Why’s it gotta be a grid

As someone who voluntarily (!) uses Linux on the desktop and voluntarily (!!) browses Linux-related message boards, I see people arguing that an 80x24 monochrome character grid and an ANSI keyboard are the pinnacle of human-computer interaction, and that anyone who wants more is a normie who should go back to Facebook. I could rant about a lot, but let’s focus on letters.

I really don’t get it. Printed text has been variable-width for hundreds of years. We grow up reading variable-width lettering. Newspapers, books, magazines, almost every form of written text has formatting. When I open a man page and see an unending, unbroken grid of characters, my eyes glaze over. I’m just trying to figure out why grep doesn’t find the thing I’m grepping for, why is this 5000-page infodump so hard to skim? Why can’t I find a nicely-formatted document with this info, with properly-sized headers and margins that is easier to read?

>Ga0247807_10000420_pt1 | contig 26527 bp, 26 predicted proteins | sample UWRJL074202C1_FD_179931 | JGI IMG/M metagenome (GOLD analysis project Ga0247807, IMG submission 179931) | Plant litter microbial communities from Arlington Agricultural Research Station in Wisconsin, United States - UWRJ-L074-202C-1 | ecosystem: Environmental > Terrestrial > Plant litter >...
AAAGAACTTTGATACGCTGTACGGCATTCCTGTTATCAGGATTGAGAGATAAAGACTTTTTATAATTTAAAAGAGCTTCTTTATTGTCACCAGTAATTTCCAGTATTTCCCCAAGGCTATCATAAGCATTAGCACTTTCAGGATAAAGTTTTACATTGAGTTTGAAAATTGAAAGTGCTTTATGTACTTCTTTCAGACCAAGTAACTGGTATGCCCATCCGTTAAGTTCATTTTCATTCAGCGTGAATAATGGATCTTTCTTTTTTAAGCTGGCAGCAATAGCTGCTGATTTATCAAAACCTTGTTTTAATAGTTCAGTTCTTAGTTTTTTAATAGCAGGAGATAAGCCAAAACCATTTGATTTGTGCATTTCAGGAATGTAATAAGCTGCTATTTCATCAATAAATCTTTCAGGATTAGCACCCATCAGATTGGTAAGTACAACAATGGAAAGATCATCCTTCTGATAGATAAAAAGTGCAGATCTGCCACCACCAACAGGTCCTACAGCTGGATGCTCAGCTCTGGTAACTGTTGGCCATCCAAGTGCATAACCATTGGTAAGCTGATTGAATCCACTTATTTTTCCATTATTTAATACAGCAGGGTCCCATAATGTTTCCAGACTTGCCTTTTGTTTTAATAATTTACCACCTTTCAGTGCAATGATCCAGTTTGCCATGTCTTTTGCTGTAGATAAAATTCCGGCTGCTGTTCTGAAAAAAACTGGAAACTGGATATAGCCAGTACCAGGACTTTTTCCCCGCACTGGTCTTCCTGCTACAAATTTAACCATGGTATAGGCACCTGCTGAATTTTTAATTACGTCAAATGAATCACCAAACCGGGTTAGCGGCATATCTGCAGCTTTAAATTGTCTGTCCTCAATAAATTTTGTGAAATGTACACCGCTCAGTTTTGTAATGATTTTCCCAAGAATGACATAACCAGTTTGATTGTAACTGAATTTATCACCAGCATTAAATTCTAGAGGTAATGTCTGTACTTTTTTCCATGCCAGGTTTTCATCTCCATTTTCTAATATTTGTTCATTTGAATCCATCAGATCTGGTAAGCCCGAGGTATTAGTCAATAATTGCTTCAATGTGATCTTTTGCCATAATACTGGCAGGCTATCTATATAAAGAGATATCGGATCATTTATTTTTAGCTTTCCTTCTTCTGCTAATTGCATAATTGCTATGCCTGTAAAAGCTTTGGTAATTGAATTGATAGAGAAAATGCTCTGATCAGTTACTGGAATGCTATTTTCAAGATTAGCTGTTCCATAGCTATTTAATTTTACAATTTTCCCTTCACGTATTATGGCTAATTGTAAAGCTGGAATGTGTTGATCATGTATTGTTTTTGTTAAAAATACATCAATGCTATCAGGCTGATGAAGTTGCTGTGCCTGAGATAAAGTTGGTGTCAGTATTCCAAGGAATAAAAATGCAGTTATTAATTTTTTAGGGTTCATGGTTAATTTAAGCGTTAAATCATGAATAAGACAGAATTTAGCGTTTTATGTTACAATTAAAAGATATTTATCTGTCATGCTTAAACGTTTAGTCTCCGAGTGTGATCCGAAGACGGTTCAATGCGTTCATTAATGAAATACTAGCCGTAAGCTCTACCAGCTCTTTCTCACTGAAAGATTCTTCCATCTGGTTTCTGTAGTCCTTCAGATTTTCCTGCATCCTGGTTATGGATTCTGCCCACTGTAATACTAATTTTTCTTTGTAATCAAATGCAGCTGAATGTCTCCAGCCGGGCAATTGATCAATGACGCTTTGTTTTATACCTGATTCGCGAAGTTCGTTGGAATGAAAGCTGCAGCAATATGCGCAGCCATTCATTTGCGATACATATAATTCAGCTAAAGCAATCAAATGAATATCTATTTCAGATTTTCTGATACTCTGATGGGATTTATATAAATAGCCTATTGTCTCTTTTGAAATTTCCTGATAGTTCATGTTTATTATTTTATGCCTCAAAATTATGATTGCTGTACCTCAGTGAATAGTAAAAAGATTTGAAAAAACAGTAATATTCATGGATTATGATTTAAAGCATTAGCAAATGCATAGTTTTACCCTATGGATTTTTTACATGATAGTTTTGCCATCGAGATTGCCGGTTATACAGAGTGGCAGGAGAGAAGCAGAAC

Of course, I’m a casual who isn’t worthy of the genius that is The Unix Design. Maybe everyone who complains about this sort of stuff is just wrong. But I would ask developers to consider why computers exist. Computers were created as a tool to make humans’ lives easier. We use tools to do things that we can’t (or don’t want to) do. When a tool becomes faster or easier to use, we all win.

So if a tool is designed in a way that the majority of people have difficulty using, and said annoyances have no discernable benefit for existing besides inertia, can’t we make the tool easier to use?